Towards A Good Samaritan World

Thursday, February 10, 2005


It looks like Allawi has lost the election, and Lee Harris, at Tech Central Station, wants to keep him at the helm anyway:

in the case of Allawi, his task had only just begun -- so that excuse doesn't work in this case. Indeed, here we clearly have the case of changing horses in the middle of the stream -- to use the metaphor Franklin Roosevelt came up with, in order to justify his running for a third unprecedented term on the eve of World War II. Only Iraq is not in the middle of a stream; it is in the middle of a struggle for its survival as a nation. It is in desperate need of continuity, strength, and unity.

Regrettably, the next man to be chosen to lead Iraq will depend for his power on an inherent fragile and unstable coalition of Kurds and traditional Shi'ites, and this means that not only will he be weak, but he will be more interested in keeping the support of his political backers than in winning the struggle against the terrorist insurgents...

Pressure, bribe, coerce -- even send the magnificent and miracle-working Condoleezza Rice, if all else fails. But do whatever it takes to keep Allawi at the helm.

This seems like a bad idea to me. The elections won't have meant much if we overturn their results. One of the difficulties of democratization is that leaders tend to consider themselves indispensable. If Allawi moves out of the spotlight but the Iraqi state hangs together, it will be Iraq's first lesson in the continuity of the state separate from the persons that run it at any given time-- an essential element of democracy, and one of its great strengths, too.

Reuel Marc Gerecht at the Weekly Standard thinks that Allawi was making his share of mistakes:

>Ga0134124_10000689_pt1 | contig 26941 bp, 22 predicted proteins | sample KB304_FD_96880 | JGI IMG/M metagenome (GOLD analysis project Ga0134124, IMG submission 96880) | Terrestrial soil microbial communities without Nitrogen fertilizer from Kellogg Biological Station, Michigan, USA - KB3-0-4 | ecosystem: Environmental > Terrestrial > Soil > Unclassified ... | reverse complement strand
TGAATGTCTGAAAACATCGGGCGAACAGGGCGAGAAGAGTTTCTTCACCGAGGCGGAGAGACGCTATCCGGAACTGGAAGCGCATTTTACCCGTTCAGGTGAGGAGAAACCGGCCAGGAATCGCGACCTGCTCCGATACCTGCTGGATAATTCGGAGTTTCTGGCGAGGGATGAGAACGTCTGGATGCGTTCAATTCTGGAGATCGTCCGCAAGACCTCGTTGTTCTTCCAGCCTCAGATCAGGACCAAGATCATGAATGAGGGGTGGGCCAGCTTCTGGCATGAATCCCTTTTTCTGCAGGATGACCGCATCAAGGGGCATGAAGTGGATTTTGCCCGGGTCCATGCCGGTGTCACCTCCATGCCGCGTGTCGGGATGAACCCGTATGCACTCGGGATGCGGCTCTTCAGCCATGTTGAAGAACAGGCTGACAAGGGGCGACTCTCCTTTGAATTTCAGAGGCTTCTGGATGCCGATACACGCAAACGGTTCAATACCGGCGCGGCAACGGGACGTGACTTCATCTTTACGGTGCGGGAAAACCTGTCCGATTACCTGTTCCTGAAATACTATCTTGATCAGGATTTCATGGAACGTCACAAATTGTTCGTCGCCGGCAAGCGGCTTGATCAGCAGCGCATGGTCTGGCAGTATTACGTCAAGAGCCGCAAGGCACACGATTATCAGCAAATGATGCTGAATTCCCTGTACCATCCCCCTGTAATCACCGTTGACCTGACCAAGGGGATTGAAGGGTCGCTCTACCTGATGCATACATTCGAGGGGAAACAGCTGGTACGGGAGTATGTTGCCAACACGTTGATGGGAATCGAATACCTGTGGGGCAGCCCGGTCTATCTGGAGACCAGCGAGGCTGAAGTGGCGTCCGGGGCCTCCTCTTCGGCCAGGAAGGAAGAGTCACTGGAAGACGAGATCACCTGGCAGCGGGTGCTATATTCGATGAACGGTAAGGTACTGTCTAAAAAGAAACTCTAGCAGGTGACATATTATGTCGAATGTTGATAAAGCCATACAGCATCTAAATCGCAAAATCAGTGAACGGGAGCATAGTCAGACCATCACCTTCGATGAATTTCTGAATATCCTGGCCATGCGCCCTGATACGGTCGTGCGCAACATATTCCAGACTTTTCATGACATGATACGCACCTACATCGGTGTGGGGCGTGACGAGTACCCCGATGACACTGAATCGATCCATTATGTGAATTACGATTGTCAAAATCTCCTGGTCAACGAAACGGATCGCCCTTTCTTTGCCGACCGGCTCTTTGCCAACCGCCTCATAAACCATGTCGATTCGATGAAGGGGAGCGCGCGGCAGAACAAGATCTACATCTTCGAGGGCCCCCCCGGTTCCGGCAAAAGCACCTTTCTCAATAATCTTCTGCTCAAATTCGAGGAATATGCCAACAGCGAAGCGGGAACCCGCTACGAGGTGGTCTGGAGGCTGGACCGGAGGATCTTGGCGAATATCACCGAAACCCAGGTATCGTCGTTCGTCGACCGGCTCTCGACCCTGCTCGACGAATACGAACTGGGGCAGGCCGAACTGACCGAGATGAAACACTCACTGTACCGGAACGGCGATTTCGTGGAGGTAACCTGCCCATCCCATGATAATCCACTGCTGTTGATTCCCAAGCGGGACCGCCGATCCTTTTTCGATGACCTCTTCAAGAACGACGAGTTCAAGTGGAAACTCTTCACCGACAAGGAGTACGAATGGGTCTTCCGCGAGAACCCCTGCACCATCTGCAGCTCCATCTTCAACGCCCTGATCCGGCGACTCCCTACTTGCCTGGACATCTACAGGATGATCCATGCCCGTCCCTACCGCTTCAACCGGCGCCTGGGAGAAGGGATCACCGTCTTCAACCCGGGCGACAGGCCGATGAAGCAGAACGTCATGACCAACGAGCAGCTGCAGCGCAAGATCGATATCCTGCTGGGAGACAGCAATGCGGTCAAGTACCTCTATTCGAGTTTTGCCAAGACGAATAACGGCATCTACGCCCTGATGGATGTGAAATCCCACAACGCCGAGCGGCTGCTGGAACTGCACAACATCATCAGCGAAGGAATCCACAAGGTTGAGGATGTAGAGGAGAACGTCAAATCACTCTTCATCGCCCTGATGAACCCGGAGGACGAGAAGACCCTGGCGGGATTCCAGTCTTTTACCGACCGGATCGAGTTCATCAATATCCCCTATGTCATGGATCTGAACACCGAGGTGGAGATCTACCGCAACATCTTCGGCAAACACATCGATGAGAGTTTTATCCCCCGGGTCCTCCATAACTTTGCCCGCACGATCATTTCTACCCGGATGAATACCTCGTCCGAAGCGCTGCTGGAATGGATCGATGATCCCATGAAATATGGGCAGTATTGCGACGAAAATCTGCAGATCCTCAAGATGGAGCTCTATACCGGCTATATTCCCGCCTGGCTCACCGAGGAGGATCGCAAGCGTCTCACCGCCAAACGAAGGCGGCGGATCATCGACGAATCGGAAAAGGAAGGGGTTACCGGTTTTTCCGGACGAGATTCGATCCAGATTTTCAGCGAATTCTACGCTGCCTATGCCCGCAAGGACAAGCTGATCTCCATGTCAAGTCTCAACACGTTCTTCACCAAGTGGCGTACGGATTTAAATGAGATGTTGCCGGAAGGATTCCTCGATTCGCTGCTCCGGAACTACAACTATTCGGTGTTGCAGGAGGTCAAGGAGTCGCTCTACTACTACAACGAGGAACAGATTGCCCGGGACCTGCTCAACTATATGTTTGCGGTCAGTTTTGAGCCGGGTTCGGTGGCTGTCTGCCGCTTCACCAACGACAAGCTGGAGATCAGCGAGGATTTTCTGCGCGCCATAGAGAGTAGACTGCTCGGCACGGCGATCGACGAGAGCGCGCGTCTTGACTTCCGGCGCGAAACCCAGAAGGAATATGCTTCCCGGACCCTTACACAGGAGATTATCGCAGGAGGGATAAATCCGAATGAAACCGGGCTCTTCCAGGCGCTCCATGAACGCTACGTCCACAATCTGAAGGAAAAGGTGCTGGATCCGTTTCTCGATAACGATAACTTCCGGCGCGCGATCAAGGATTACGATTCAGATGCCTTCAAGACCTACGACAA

We are lucky that Iyad Allawi's moment has passed. Spiritually and physically, Allawi would have kept the new government in the Green Zone, the surreal, guarded compound in central Baghdad where the American embassy is located. The United Iraqi Alliance will ensure that it is in all aspects pulled out. No real political progress among Iraqis can be made unless the Green Zone becomes a memory of occupation...

The Alliance and the Kurds will be much more demanding than was Allawi, who built his outreach program to Sunnis in large part on bribery. By offering them jobs in the new army, police force, and intelligence service, Allawi led Sunnis to believe their positions in these organizations would not be subject to democratic politics. Allawi actually created the opposite dynamic among the Sunnis from what he intended. The Sunni insurgency was emboldened. Those elite Sunnis who should have felt the need to compromise and come on board did not do so. With the January 30 elections, the Sunni Arabs now know the old order is dead. The Shia and the Kurds will certainly reach out to them--Sistani has been doing so since Saddam fell--but they are unlikely to continue any form of bribery that touches upon Iraq's military services. Washington should welcome any change of tactics in this direction. Allawi's way was not working.

The other thing Lee Harris misses is the value of Allawi in opposition. Democracies need good opposition parties. A problem with new democracies (in Russia, for example) is a lack of strong figures in opposition. Also, in parliamentary systems, small parties are often disproportionately power because they hold the balance in coalitions. Hopefully Allawi will prove to be a strong opposition politician, loyal to the government, a focal point for secularist resistance if the Shiite clergy become overbearing, strongly pro-American, pro-democratic, a man to be taken seriously; and with less opportunity to discredit himself by big mistakes than he would have in government. Let other Iraqis get leadership experience. (Including Chalabi, who has been making a comeback...)

Belmont Club has more.


  • Overturning the election would be ridiculous. They have to live with their own leaders, so they certainly have the right to elect them. It would be a recipe for disaster, not to mention utterly unjustifiable.

    Now that these people have been elected, let's see what they do. The process is set up so that the people have another chance to vote the constitution up or down. They will have to be responsive to their own voters, and I believe the people of Iraq don't want a tyranny of any description.

    It's amazing how many people really don't believe in freedom, isn't it?

    By Blogger MaxedOutMama, at 5:21 PM  

  • Chalabi is poison. Perhaps he's making a comeback, but that's no good thing.

    By Blogger Nato, at 9:07 AM  

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